Wednesday, August 14, 2019 - 5:30pm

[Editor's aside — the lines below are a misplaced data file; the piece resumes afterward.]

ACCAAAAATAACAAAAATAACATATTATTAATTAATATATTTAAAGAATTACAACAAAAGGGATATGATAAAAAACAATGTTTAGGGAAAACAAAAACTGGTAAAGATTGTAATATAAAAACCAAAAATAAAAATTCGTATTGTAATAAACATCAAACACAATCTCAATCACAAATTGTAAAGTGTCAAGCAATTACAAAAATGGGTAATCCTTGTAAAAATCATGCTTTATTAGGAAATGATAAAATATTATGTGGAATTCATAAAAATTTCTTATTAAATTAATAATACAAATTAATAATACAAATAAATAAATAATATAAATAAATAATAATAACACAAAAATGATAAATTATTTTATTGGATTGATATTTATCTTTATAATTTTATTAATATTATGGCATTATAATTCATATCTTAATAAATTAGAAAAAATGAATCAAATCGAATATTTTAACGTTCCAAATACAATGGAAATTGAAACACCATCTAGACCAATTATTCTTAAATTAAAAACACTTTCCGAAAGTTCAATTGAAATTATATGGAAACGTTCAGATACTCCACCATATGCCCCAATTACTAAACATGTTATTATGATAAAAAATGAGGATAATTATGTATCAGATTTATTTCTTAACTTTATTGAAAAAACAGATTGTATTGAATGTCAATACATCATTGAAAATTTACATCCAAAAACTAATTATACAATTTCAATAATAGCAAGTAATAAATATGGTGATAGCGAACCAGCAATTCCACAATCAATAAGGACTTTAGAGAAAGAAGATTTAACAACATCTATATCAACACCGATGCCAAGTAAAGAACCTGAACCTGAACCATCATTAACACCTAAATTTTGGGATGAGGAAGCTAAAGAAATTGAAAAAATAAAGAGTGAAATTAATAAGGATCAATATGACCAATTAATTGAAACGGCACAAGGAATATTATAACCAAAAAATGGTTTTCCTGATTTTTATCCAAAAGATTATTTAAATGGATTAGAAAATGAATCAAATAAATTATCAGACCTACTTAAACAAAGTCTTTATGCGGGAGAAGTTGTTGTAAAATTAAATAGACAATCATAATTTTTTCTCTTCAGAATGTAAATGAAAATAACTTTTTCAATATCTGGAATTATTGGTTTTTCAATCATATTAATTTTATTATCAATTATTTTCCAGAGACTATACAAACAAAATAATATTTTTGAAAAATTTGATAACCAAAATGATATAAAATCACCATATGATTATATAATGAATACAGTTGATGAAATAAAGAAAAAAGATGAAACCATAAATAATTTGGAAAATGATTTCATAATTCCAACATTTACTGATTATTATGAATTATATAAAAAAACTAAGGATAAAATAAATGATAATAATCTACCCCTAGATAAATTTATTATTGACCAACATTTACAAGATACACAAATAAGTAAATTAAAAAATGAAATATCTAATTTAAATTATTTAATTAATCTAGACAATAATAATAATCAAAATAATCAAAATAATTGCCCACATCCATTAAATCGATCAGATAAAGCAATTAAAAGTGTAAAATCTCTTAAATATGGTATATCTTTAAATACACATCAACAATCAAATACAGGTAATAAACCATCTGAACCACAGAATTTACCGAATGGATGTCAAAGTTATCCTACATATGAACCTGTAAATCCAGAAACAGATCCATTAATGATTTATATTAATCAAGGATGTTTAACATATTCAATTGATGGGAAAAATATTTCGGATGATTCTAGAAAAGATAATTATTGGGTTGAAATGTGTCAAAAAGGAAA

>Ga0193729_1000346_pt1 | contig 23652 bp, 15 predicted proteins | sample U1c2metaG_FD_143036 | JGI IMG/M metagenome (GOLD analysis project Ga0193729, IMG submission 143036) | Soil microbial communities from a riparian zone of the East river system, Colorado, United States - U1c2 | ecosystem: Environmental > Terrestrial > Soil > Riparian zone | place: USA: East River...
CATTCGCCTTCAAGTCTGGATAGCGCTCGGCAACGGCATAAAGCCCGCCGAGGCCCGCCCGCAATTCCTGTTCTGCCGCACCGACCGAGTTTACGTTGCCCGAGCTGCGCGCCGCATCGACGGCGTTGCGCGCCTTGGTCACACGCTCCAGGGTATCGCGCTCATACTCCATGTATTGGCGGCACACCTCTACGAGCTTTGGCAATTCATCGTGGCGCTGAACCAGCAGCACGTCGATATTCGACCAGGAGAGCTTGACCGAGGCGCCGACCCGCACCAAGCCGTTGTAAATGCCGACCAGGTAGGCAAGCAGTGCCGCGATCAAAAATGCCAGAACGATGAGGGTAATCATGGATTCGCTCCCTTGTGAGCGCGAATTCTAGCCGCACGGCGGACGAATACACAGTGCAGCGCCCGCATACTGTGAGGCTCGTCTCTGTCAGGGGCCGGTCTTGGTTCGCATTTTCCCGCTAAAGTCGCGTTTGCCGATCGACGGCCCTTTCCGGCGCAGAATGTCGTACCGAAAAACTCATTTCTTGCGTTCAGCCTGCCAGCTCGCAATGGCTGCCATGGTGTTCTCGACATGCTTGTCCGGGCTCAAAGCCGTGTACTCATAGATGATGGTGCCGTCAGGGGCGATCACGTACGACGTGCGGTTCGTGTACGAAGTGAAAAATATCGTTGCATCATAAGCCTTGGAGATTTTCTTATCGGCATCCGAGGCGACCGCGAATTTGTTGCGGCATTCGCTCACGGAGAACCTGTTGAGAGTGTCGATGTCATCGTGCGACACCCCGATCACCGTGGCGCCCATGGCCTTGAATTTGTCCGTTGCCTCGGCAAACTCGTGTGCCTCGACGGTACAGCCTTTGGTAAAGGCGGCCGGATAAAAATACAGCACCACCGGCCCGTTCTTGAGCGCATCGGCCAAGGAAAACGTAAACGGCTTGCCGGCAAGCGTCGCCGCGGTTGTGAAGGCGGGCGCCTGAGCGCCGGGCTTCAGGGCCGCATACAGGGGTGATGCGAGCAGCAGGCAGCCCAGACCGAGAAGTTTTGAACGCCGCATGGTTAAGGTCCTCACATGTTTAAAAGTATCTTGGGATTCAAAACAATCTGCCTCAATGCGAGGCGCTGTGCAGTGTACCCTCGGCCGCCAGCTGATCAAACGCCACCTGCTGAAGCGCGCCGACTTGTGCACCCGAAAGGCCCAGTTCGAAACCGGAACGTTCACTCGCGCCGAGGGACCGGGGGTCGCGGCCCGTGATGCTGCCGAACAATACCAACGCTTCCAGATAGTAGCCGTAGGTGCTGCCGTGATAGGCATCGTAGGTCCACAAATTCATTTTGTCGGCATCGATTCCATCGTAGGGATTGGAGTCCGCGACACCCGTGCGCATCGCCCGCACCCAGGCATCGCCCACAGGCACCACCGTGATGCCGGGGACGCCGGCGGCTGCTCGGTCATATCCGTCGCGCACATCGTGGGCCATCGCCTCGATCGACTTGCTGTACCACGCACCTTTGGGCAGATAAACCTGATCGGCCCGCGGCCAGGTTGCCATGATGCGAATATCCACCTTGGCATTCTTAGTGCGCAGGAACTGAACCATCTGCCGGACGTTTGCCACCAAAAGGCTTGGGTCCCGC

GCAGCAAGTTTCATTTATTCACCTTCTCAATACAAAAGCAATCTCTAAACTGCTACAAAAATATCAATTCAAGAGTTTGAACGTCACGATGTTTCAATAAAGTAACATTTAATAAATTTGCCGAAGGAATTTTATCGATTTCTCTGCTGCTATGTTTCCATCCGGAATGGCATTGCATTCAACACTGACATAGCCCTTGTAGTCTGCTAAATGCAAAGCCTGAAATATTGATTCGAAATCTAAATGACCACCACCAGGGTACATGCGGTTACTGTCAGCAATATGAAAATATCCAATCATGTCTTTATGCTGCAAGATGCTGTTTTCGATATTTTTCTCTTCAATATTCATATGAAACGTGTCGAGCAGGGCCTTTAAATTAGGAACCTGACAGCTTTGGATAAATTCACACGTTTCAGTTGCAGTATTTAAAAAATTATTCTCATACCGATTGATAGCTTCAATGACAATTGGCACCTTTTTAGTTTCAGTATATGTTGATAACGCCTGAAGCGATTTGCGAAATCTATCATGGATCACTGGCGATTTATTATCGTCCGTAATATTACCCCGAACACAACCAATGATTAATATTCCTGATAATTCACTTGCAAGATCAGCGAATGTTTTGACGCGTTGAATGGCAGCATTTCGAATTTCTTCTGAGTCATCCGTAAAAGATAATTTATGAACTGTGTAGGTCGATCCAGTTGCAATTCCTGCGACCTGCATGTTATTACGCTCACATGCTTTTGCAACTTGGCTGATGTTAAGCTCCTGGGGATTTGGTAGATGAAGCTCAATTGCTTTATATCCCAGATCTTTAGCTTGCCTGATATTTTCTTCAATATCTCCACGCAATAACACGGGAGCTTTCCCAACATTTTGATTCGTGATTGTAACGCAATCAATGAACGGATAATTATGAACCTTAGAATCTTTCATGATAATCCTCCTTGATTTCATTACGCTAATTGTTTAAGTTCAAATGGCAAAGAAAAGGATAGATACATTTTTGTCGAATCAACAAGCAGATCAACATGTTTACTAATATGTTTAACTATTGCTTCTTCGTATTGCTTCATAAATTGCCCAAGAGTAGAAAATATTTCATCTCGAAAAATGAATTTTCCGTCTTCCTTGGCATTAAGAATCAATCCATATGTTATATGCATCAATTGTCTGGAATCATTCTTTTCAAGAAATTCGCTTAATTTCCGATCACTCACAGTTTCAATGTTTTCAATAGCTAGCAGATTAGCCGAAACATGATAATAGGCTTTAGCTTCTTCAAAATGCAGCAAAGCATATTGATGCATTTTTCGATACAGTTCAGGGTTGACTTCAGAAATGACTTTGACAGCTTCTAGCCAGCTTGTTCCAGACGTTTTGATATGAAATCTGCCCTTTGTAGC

Well known as one of the cultural leaders of the Harlem Renaissance, Alain Locke developed a career that is a montage of experiences. In 1907, Locke became the first African American Rhodes Scholar. He began his teaching career in 1912 as a professor of Philosophy and English at Howard University where he worked over forty years. Playing an active role in adult education, Locke became the first African American to serve as president of the American Association for Adult Education. He was a major contributor to Opportunity: Journal of Negro Life and Survey Graphic, where he served as the editor of The New Negro: An Interpretation in 1925. Dr. Olidge will discuss Alain Locke’s life and events which contributed to his intellectual perspective on cosmopolitanism as demonstrated in his philosophical and educational thought. She will present how Locke’s perspectives of cosmopolitanism, as a black queer intellectual, become misread in contemporary readings of black history. The presentation situates Locke’s criticism and use of cosmopolitanism within a group of transnational modernists whose experiences enabled them to deploy cosmopolitanism as social critical theory. About the Speaker: Kara Tucina Olidge is a scholar and arts and educational administrator and the executive director of the Amistad Research Center at Tulane University. She is the former deputy director of the Schomburg Center for Research in Black Culture, a branch of the New York Public Library based in Harlem. Her scholarly work focuses on the intersection of art, critical cosmopolitanism, and community activism. She graduated from Spelman College with a Bachelor's degree in Philosophy with a minor in Art History. Dr. Olidge received a Master of Arts in Arts Administration from the University of New Orleans, where she received the Marcus B. Christian Graduate Scholarship. Dr. Olidge was one of four emerging arts administrators selected for the National Arts Administration Mentorship Program. She received her Ph.D. in Educational Leadership and Policy at the State University of New York at Buffalo (SUNY Buffalo), where she was awarded the Mark Diamond Research Grant for her doctoral work, Critical Cosmopolitanism and the Intellectual Work of Alain Locke.